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The Holocene history of low altitude Mediterranean Fagus sylvatica forests in southern France

Azuara, Julien, Lebreton, Vincent, Peyron, Odile, Mazier, Florence, Combourieu‐Nebout, Nathalie
Journal of vegetation science 2018 v.29 no.3 pp. 438-449
Fagus sylvatica, altitude, anthropogenic activities, charcoal, climate change, deforestation, dry environmental conditions, ecosystem engineers, forests, humans, pollen, trees, France, Mediterranean region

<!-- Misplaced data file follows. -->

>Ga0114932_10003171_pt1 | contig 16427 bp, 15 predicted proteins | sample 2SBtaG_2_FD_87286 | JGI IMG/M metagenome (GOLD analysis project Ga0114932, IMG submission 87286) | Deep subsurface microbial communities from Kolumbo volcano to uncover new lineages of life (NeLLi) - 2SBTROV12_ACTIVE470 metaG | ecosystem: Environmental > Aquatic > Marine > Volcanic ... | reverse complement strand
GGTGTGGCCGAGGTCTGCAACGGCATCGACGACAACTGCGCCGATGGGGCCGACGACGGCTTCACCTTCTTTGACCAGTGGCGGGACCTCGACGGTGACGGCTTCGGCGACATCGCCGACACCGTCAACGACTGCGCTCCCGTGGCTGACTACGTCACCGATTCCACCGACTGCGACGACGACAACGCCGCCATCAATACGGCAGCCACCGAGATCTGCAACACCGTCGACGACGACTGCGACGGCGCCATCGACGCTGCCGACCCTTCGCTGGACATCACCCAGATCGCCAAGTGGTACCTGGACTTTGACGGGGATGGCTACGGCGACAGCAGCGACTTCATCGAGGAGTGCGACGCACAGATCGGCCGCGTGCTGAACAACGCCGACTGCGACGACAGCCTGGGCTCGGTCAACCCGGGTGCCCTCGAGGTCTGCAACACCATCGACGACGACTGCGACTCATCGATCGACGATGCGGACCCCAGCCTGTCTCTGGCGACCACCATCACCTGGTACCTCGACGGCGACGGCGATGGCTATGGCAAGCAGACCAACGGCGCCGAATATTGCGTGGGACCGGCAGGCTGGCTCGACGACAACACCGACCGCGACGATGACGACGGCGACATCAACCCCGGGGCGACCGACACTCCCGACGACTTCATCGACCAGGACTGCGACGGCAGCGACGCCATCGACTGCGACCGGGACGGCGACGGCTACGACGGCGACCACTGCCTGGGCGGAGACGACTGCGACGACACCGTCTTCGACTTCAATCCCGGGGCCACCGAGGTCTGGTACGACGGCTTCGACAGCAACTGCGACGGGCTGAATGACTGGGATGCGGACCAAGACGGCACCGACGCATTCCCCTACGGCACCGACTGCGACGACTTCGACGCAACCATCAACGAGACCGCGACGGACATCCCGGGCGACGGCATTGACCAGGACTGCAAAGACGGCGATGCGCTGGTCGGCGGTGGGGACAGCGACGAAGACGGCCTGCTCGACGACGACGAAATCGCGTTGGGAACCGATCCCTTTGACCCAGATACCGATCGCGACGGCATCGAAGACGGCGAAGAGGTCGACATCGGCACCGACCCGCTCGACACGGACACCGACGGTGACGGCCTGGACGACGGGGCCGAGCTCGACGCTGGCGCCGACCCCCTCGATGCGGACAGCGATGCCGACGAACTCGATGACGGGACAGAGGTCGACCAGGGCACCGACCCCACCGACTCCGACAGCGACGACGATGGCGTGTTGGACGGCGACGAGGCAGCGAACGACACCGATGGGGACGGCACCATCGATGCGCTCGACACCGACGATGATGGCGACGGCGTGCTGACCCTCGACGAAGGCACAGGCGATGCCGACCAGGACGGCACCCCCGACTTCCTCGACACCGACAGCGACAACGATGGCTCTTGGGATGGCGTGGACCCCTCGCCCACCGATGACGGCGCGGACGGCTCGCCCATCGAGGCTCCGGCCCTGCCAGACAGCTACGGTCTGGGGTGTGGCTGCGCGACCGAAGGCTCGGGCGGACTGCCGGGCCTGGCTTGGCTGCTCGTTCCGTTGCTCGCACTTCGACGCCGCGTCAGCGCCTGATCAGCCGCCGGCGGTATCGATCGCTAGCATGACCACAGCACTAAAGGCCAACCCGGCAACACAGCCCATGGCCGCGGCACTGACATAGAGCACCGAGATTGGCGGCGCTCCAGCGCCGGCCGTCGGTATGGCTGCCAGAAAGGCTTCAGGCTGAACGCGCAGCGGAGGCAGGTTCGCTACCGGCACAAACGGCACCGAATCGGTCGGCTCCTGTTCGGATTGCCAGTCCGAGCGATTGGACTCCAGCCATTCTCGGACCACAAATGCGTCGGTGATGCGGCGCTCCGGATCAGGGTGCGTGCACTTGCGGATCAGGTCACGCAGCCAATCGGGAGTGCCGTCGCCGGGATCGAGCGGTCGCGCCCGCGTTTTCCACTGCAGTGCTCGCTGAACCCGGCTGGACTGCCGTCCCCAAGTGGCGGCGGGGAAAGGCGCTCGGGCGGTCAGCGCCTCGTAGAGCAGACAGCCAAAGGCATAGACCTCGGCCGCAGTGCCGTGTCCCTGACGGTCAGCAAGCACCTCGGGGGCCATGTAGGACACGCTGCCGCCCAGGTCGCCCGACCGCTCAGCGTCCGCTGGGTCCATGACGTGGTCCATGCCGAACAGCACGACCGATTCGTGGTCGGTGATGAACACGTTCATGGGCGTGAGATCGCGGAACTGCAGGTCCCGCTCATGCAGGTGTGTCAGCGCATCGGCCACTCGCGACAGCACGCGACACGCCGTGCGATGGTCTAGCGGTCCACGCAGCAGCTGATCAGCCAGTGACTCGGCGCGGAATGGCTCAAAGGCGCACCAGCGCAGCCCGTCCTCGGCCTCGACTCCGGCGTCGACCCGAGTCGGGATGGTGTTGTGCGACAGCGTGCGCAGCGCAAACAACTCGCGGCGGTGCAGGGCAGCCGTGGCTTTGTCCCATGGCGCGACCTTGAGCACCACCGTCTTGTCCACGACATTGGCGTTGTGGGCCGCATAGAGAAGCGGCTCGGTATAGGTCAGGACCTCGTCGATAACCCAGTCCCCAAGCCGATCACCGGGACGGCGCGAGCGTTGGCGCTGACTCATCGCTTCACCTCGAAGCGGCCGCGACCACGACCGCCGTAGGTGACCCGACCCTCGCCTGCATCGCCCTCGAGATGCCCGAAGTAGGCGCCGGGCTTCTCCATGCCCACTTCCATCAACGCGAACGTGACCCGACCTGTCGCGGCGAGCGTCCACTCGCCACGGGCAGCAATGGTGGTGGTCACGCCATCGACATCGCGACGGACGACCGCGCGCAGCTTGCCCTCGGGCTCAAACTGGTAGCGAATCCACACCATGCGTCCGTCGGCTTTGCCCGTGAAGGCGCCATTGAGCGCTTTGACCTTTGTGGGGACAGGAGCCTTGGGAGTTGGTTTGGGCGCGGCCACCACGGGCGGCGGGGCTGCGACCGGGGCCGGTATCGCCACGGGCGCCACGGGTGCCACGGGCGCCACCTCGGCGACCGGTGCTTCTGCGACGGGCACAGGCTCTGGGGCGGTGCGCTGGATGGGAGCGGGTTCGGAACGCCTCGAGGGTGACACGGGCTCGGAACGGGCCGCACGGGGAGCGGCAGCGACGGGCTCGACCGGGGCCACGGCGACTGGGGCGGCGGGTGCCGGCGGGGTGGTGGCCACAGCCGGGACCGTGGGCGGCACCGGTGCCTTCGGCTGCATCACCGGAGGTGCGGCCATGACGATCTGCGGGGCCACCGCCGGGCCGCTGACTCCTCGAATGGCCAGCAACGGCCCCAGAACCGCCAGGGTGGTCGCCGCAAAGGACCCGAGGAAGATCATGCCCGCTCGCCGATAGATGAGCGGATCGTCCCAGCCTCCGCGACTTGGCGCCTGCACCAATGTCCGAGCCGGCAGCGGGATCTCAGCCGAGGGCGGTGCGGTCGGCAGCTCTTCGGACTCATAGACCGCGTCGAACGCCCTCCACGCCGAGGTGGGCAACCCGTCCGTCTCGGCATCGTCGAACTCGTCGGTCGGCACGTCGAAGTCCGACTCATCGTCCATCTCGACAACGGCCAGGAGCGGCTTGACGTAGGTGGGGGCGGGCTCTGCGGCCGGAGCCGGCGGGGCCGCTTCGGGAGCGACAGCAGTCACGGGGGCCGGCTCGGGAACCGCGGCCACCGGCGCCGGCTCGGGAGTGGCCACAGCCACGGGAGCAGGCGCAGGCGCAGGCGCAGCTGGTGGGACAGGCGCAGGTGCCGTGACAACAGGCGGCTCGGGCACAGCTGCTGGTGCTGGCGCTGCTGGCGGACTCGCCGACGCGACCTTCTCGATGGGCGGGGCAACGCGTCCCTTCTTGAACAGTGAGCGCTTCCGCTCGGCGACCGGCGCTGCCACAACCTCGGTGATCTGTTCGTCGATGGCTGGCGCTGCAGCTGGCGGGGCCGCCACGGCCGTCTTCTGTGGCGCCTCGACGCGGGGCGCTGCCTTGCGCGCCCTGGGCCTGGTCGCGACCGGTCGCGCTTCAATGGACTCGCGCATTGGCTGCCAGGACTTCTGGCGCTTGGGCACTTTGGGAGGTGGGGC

QUESTIONS: As the dominant tree in many European forests, Fagus sylvatica functions as an ecosystem engineer, yet its istory remains little understood. Here we ask: (a) are there indications for its presence in southeast France during the last Glacial period; (b) what was the timing of the expansion and decline of F. sylvatica dominated forests; (c) which factors influenced their dynamics and in particular to what extent did past precipitation changes impact upon them; and (d) at which altitudes did these beech forests occur within the region? LOCATION: Languedoc, the French Mediterranean area. METHOD: This article presents a well dated and high‐resolution pollen sequence covering the last 7,800 years from the Palavas Lagoon in the Languedoc together with a review of Fagus charcoal occurrences in the Languedoc and the lower Rhône Valley, and a review of pollen data from a compilation of 69 sites in southeast France. RESULTS: The Palavas pollen sequence provides a regional summary of F. sylvatica abundance changes near the Mediterranean coast. Around 6,000 years cal BP, an abrupt transition from small beech populations to well‐developed forests is recorded. The maximum development of beech forests occurred between 4,000 and 3,000 years cal BP, while F. sylvatica started to regress after 3,000 years cal BP. CONCLUSION: Scattered F. sylvatica populations probably survived throughout southern France during the last Glacial period. F. sylvatica started to spread around 8,000 years cal BP while beech forests never expanded before 6,000 years cal BP. The complex patterns of F. sylvatica expansion in southern France after 6,000 years cal BP suggests that a combination of global (climate change) and local (human impact) factors were responsible for this major change. Recurrent abrupt climate changes, the aridity trend and human deforestation caused beech forests to decline after 3,000 years cal BP.